At Guantanamo, Woods quietly takes command

 

The Miami Herald

The Pentagon has quietly installed a Navy aviator who lost classmates in the 9/11 attacks as the 11th commander of its Guantánamo detention center in Cuba.

Rear Adm. David B. Woods, a Utah native in his 50s, took charge last Wednesday in a ceremony attended by soldiers and sailors as well as private contractors who work at the sprawling prison camps, according to photos published on a military website Saturday.

He also runs an intelligence unit and is responsible for "Camp Justice," the war court compound built atop an abandoned airfield during the Bush administration to put the accused Sept. 11, 2001, conspirators and other alleged war criminals on trial.

The Pentagon revealed plans to change management, a regular rotation, earlier this month. But neither its satellite Southern Command in Miami nor the operation itself disclosed that the actual switchover had taken place until Saturday morning when the military posted the prison camps’ internal newsletter on a Guantánamo website.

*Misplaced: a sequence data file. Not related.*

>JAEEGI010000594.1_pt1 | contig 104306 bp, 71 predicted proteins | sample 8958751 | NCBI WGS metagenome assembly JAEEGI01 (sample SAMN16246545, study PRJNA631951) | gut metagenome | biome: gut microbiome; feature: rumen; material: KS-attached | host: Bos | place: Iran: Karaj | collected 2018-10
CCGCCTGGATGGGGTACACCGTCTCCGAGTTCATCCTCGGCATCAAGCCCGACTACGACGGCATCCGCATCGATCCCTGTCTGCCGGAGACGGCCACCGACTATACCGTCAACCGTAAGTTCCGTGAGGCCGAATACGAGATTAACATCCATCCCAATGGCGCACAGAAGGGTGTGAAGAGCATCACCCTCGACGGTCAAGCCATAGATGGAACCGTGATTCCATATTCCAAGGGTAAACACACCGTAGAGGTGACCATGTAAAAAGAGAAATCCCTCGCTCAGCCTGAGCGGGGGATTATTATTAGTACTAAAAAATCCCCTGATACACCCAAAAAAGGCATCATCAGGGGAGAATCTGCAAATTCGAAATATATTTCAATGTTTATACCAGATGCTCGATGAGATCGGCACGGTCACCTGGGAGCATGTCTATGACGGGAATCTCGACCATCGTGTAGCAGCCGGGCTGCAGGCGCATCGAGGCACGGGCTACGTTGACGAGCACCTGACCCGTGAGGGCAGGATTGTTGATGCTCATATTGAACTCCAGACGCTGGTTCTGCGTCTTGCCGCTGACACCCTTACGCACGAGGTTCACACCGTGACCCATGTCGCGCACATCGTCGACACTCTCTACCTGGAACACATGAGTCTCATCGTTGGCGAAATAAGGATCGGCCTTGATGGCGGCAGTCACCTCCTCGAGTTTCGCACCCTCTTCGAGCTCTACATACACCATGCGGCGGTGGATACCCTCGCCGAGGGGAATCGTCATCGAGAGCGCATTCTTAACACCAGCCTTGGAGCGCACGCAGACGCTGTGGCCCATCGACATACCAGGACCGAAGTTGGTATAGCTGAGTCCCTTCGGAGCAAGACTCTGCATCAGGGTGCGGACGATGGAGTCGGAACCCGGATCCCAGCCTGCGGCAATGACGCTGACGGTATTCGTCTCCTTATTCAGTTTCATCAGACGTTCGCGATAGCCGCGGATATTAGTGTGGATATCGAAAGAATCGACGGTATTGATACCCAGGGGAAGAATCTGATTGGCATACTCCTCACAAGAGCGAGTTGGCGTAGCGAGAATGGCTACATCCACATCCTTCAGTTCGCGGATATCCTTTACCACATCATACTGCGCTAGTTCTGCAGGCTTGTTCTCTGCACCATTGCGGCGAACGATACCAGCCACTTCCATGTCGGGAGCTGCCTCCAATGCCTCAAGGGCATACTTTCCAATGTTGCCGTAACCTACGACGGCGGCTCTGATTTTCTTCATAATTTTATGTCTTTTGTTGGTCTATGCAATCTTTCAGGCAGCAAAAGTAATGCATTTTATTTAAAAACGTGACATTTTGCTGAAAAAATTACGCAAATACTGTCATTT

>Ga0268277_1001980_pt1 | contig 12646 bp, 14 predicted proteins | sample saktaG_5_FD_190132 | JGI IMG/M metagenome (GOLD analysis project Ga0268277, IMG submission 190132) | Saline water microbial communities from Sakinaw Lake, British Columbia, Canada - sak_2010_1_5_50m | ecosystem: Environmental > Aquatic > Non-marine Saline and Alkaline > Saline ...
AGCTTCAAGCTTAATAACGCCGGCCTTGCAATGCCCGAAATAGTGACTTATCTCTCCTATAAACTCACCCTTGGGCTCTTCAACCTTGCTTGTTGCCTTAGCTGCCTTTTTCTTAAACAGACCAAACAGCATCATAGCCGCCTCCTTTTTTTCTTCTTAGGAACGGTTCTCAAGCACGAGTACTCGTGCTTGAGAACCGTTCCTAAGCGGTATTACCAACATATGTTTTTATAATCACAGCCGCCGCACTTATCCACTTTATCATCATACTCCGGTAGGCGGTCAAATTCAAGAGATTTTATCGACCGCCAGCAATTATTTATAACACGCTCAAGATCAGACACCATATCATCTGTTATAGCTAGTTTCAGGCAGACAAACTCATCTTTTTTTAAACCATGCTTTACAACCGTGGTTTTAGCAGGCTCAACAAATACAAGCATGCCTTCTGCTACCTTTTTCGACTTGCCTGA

Woods is the third admiral to run the operation since President Barack Obama ordered its closure by Jan. 22, 2010, a deadline the military missed after Congress blocked funding for transfers and put other hurdles in the administration’s way.

As a result, Attorney General Eric Holder decided to have a military jury judge five former CIA captives charged in the Sept. 11, 2001 mass murder in New York and the Pentagon. Holder had earlier ordered the men face a civilian trial in Manhattan, but reversed course after resistance by Congress and some New York politicians.

The military commission could start later this year at a crude compound atop an abandoned airfield called Camp Justice.

Woods apparently made reference to the coming global spotlight: “Upcoming events will be challenging,” he reportedly warned in the newsletter account, and put detention center operations “on center stage for the entire world to see.”

To read the complete article, visit www.miamiherald.com.

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